The rise of exogenous ketones for athletic recovery

This content item was originally published on, a William Reed online publication.

By Stephen Daniells

- Last updated on GMT

Related tags ketone ester exogenous ketones Sports nutrition recovery

Initially touted as acute performance aid, exogenous ketones and the supporting science are shifting towards opportunities for athletic recovery, a subject matter expert told NutraIngredients-USA.

For Dr. Mark Evans, now a nutrition consultant with Glanbia Performance Nutrition, the effect of exogenous ketones on exercise metabolism, physical and cognitive performance was the focus of his PhD at Dublin City University.

He spoke with NutraIngredients-USA during the recent Sports & Active Nutrition Summit in San Diego, where he presented a concise overview on both the state of the science and the state of the market.

Ketones: The fourth fuel

Early research into exogenous ketones attempted to replicate the benefits of the ketogenic diet without changing what people eat: When the body goes into starvation mode because it doesn’t have enough carbohydrates (or glucose), it will then resort to burning its own fat reserves to make ketones, a process commonly understood as ketosis. This can occur during fasting or participating in lengthy periods of exercise.

Exogenously consumed ketones will put ketones directly into the bloodstream, bypassing the fat burning step that a ketogenic diet would require.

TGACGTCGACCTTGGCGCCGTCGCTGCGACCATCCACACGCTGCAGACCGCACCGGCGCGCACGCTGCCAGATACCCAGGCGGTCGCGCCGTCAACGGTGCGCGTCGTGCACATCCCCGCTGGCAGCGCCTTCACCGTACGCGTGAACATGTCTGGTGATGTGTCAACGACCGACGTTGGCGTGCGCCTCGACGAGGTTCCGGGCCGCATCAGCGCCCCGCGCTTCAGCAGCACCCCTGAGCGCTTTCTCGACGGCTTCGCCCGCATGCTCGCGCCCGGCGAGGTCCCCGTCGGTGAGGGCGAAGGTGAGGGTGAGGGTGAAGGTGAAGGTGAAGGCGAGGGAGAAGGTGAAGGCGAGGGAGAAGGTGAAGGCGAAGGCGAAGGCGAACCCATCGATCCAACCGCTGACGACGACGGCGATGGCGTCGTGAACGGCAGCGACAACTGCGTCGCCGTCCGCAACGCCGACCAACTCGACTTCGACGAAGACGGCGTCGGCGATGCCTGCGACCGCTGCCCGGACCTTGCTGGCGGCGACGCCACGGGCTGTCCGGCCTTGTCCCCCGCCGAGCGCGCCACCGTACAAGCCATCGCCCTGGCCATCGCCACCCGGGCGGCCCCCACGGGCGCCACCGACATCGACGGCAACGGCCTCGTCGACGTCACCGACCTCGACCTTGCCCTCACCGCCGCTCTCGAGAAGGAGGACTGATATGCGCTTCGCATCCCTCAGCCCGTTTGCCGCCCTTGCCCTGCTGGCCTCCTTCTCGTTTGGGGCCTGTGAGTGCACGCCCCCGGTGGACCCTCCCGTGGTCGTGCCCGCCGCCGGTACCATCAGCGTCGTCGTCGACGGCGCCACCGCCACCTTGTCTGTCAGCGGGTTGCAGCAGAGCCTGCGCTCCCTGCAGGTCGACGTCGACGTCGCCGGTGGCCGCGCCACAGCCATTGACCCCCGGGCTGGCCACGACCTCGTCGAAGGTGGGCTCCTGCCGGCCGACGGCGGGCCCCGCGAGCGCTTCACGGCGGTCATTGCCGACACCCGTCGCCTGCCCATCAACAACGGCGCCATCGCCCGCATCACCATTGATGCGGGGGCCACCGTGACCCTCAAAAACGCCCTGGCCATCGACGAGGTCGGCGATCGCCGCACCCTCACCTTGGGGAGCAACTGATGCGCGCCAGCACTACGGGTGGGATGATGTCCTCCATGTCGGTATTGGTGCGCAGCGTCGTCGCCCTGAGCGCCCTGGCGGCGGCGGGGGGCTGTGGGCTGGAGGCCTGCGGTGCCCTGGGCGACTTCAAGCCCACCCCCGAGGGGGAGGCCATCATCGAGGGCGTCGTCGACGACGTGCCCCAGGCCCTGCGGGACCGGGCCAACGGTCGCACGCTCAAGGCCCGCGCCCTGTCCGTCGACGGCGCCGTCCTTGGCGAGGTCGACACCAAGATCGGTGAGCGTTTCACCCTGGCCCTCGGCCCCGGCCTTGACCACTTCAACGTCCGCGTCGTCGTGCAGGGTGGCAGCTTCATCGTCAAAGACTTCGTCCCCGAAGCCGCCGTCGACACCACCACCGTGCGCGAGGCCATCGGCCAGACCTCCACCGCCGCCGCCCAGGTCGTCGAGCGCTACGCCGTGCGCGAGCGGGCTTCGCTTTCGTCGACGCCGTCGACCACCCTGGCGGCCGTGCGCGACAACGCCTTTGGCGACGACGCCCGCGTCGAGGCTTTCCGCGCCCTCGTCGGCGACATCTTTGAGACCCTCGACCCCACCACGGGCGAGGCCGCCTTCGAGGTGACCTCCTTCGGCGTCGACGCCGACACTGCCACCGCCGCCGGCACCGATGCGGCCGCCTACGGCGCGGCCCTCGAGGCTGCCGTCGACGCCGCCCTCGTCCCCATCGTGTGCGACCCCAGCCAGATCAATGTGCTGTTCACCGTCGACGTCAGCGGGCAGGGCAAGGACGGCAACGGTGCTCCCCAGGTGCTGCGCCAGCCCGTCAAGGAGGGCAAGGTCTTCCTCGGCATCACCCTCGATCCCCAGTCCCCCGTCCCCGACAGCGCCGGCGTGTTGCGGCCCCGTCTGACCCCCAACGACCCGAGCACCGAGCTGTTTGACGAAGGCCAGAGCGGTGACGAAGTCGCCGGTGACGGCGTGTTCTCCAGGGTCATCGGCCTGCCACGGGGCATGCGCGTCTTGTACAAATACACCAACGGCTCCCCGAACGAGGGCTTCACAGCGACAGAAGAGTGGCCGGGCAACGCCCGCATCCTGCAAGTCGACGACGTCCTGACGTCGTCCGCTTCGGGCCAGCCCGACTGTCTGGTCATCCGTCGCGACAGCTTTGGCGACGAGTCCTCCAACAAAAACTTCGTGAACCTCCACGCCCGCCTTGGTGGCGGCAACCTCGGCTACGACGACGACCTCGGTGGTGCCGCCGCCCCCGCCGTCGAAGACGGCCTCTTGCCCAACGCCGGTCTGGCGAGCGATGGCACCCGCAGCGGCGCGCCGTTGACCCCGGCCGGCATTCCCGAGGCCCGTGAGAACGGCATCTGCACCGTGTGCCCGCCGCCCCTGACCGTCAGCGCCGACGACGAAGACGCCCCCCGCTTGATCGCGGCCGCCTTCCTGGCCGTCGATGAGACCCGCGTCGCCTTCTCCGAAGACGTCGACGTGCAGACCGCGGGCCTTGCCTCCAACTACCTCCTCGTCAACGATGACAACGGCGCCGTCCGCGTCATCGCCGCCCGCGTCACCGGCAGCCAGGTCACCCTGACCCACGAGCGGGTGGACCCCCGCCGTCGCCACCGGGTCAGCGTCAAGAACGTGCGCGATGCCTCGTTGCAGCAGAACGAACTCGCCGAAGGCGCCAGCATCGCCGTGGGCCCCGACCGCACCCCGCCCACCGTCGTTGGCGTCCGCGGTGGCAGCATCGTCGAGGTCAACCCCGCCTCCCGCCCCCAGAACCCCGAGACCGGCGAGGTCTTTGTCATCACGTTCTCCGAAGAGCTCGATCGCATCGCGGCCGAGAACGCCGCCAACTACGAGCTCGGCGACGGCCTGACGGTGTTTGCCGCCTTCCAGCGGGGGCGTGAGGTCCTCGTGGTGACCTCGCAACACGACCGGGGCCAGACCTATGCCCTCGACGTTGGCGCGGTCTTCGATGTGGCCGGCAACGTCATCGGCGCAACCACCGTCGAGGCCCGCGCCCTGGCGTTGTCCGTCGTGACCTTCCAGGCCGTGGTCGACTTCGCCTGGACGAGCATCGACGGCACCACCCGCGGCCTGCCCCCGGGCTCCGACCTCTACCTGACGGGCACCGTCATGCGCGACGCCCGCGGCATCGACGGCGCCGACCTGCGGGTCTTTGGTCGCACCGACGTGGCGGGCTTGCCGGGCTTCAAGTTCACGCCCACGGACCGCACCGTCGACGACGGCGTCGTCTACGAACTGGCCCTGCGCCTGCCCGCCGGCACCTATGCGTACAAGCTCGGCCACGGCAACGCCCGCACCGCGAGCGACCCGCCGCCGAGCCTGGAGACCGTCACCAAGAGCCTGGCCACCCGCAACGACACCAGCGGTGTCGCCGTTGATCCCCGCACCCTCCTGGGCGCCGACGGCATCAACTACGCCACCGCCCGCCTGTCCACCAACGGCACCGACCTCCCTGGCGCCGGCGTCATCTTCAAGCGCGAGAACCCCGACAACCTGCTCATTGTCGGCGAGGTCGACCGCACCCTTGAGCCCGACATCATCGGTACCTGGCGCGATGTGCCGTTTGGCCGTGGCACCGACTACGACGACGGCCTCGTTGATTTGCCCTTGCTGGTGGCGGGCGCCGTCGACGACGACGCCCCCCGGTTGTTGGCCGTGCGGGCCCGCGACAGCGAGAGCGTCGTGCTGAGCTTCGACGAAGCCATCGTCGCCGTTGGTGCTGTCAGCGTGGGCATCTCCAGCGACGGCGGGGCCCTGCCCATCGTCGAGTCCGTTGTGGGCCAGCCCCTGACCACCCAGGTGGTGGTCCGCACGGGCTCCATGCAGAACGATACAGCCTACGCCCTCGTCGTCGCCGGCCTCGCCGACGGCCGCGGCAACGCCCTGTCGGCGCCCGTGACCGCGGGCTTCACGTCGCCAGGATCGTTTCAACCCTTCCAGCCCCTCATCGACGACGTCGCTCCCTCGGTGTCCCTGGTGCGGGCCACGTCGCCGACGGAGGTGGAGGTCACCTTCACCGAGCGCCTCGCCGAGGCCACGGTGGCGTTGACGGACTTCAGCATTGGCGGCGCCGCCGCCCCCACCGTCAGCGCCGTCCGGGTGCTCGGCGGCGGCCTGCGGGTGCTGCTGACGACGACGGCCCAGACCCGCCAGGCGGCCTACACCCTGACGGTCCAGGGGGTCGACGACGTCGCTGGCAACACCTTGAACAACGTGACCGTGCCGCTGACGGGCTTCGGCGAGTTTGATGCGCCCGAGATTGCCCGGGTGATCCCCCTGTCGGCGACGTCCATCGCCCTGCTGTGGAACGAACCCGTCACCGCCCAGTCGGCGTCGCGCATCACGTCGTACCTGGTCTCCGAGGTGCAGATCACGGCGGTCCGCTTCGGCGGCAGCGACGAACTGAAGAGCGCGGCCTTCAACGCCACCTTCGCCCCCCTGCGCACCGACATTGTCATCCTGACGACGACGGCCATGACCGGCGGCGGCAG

There are different types of ketogenic products in the market, with the initial research looking at ketone salts. The main ketone body researchers are interested in is beta-hydroxybutyrate (BHB), explained Dr. Evans, and BHB-salts are composed of the BHB molecule attached to a mineral salt, typically potassium, calcium and sodium. Those ingredients are powders, he said.

A lot of the research now is focusing on ketone monoesters, often referred to as ketone esters, and those are a little more complicated, Dr. Evans said. These substances, mostly found in liquid supplements, mimic the end state of ketosis where ketones appear in the blood.

While the science is advancing, the early adopters of these products were definitely ahead of the science at the start.

“Professional sport dragged the research along,” Dr. Evans said, adding that the science is now starting to catch up for the use of the ingredients in elite endurance sports. The early research focused on acute supplementation, with some reports indicating that the supplements could improve performance in cycling time trials by about 2%, he said.

“Now, the larger body of evidence is showing that maybe they don’t act as an acute performance tool, but there may be some scope as a recovery tool post-exercise,” Dr. Evans said.

And this has led to a rapid uptake in use in endurance sports, notably elite cycling.

Cycling – elite athletes racing © P_Wei Getty Images
Image © P_Wei / Getty Images

For example, in a 2023 interview with NutraIngredients-USA​, Frank Llosa, founder of KetoneAid, noted that nine out of 10 cycling teams competing in the Tour de France were taking his company’s ketone monoester-infused drinks. He told us that cyclists report it helps with their recovery when they consume the ketone ester product immediately after a race. In another clinical trial that mimicked a multi-week race where participants took ketone monoester daily for recovery, cyclists were 15% faster than a control group in the final time trial.

The cost issue

While the science is building, and acceptance in certain sports is growing, one of the challenges for the exogenous ketone sector in terms of wider acceptance is the cost involved in these products, Dr. Evans noted. While some of the ingredient forms are less expensive than others, the ketone salts still retail for $36 to $50 for just a few servings, while the ketone esters can range from $30 to $35 per serving.

“If they [the ketone players] really want to open it up to a mass market, then it [the cost] is something they’re really going to have to look at,” Dr. Evans said.

Watch the full interview above.

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